Festivals & Traditions
Cape Verde's festivals and traditions are rich, vibrant and a reflection of their colourful history. They stem from their African roots to the colonial occupation and the Disporia through to independence and the hope of the new democratic Republic of Cape Verde.
These festivals and traditions contain aspects of Catholicism, the supernatural and the effect of slavery during colonialism.
The most famous festival in Cape Verde is Carnival, normally held on most of the islands in February, close to Ash Wednesday. The streets are awash with revellers in fancy dress and the atmosphere is electrifying. Feel the beat of the music, as you watch the colourful float processions and marvel at the flamboyant costumes. The mood is also competitive as local districts compete for the attention of the judges, to be crowned the winner of the best street float. With its Brazilian influence, spontaneous street parties and electrifying atmosphere, Mindelo Carnival on the Island of Sao Vicente is by far the biggest with tens of thousands of people joining the festivities.
Baia das Gatas
The musical event held on the Island of Sao Vicente, was started in 1984 by a group of friends who wanted to create a way to meet and share musical ideas, but also as a way to create solidarity and peace throughout Cape Verde. The event now involves not only Cape Verdean musicians but also international artists, and attracts tens of thousands of people not only from Cape Verde but also from across the globe.
The music festival of Baia das Gatas is held on the beach over a long weekend in August close to the full moon. It's one of the largest open air music festivals in West Africa, and has become a celebration of Cape Verean culture. There are numerous food stalls where you can try Catchupa, fagalada and of course lots of beer and Grogue. The night eventually turns in to one big party and giant disco.
Sal Music festival (Sept)
The Sal Music festival is held in September over a weekend, has now evolved into a big event attracting local and international artists. The music played is a fusion of many different styles and influences and is a great spectacle. Cape Verdean people from across the Islands as well as tourists flock to Santa Maria beach and generally camp out on the beach for the duration of the festival. When the sun goes down bonfires are lit and the party goes on through the night. (Unfortunately due to lack of funds and the economic climate, the music festival will not be held in 2012, hopefully it will be back in 2013.)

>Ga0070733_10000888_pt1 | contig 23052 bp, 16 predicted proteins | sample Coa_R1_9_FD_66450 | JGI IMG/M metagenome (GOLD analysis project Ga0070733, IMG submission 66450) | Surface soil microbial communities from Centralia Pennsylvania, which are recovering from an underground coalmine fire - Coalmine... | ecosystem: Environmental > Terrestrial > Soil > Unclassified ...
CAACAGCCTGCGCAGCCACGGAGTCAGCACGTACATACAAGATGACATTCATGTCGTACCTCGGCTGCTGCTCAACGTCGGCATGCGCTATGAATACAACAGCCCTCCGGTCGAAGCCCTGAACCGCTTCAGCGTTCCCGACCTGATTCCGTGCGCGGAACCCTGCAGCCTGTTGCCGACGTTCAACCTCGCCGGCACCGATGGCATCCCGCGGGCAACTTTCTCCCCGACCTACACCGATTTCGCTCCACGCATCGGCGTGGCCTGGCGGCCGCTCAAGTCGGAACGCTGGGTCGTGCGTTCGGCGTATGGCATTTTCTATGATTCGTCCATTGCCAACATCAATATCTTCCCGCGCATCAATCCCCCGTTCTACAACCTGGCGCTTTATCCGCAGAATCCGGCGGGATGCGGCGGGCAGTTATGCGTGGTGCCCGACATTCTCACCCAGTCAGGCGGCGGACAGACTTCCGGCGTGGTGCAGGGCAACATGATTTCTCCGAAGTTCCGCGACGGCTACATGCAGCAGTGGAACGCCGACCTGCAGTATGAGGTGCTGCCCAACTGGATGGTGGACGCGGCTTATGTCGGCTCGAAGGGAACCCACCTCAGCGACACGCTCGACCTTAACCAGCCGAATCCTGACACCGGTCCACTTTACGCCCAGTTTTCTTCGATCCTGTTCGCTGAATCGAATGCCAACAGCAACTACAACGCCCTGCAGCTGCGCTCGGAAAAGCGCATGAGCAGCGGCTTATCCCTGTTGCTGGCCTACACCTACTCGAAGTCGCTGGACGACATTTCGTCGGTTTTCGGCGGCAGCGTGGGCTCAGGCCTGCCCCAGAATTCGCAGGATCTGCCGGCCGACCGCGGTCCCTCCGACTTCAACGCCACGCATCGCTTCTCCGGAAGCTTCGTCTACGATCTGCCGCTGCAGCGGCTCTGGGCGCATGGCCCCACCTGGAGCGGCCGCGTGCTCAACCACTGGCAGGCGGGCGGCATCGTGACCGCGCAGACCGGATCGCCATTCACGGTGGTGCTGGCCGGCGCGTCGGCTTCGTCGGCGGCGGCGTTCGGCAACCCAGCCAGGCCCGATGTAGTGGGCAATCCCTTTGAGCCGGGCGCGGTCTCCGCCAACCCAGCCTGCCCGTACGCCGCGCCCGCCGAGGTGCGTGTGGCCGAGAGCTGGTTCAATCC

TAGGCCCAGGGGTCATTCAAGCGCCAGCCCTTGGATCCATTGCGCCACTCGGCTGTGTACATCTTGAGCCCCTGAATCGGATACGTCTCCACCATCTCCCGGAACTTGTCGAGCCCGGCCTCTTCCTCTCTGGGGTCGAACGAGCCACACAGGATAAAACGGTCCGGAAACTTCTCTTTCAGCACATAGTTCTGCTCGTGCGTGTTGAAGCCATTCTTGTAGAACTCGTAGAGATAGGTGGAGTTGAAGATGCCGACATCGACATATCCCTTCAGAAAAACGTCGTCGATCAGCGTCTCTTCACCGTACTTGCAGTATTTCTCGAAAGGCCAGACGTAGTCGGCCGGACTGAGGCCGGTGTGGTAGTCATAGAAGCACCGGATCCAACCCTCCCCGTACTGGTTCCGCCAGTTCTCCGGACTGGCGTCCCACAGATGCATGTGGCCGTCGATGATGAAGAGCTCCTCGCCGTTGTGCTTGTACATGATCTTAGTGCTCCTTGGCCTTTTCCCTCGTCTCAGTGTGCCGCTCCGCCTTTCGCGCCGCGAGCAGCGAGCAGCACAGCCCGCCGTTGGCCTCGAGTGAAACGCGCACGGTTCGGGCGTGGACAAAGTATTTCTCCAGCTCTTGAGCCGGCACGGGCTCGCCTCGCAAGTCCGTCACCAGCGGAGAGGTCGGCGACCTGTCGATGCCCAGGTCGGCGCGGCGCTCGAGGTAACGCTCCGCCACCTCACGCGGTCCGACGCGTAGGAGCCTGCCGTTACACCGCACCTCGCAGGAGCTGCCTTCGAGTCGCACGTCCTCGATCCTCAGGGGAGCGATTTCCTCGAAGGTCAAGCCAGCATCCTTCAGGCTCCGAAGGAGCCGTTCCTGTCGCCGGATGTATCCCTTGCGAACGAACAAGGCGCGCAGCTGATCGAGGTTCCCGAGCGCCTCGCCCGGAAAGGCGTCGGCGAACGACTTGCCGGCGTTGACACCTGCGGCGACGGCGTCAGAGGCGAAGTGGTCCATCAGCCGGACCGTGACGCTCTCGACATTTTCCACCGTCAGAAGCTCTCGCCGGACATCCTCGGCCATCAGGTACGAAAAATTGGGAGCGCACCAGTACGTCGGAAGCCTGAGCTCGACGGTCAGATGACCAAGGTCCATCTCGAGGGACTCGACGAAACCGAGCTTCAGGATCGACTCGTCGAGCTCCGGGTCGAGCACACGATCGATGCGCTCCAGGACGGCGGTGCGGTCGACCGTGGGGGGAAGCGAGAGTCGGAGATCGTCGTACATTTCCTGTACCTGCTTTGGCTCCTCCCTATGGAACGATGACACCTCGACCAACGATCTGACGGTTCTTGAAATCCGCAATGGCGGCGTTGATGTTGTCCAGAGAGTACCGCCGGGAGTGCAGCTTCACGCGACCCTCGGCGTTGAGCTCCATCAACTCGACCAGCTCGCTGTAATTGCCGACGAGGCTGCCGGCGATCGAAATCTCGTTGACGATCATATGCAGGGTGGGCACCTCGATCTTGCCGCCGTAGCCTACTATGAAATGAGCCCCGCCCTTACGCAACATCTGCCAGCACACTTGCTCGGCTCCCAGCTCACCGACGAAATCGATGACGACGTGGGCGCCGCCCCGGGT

Tabanka is an annual tradition, dating from the 18th Century and is a reflection of Cape Verde's passage through history. Its origins create debate amongst Cape Vedean scholars but some believe they are from Guinea Bissau.
Tabanka, is a complicated theatrical performance, which lasts for ten days. Members of the tabanka association take on roles such as the King and Queen, members of the Royal Court and military personal. The festival begins with a ceremonial mass where the "Thief" steals a relic from the chapel of the saint. During the next week, nightly prayers for the return of the relic are performed. The thief then leads the members of the Tabanka to the location of the relic, the safe return of the relic then sparks off the celebrations, which includes a street procession. The interesting thing is the interpretation of the meaning of the ceremony and its intertwined mix of catholic and African origins.
History tells us that the Tabanka Associations were seen in a political light as a symbol against colonialism and of the new Cape Verde, free from colonial rule. Tabanka gives us an interesting understanding of the national identity of Cape Verde. There is a Tabanka museum on the Island of Santiago.
Batuku is performed mainly in Santiago and is a powerful, sensual dance ritual performed by women. It involves a single performer in the centre of a circle surrounded by women singing in chorus, striking a folded cloth held between the knees. The elder controls the rhythm, as the tempo becomes faster and faster. The songs are full of empowering messages of freedom and courage.
The Flag Feast
The flag feast is held on the Island of Fogo on April 30th in the city of Sao Filipe named after the patron saint of Fogo. It starts with the ritual of women peeling and pounding maize in a pestle to the beat of the drum. The flags are important symbols and are blessed in water. Fogo males compete in horse races to have the honour of organizing next year's event. The event combines a ceremonial mass and street party.
The Festival of Sao Joao 24th June (Saint John)
The festival of Sao Joao is a passionate affair involving folk dancing, singing and street parties. A fire is lit, to warn off evil spirits and protect the fertile land, as women dance the sensual Kola Dance, while calling out their song, as the sound of the drums becomes louder and more intense.
The jovial street parties, involve a symbolic representation of pirates who stole from the local people. Performers dress up in costumes representing ships, demanding gifts from passers-by.
|1st of Jan||New Year|
|13th January||Democracy and liberty day|
|20th January||National Heroes Day|
|1st May||Labour Day|
|5th July||Cape Verdean Independence Day|
|15th August||Our Lady of Grace|
|1st November||All Saints Day|
|25th December||Christmas Day|
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"The air was soft, the stars so fine, the promise of every cobbled alley so great, that I thought I was in a dream" - Jack Kerouac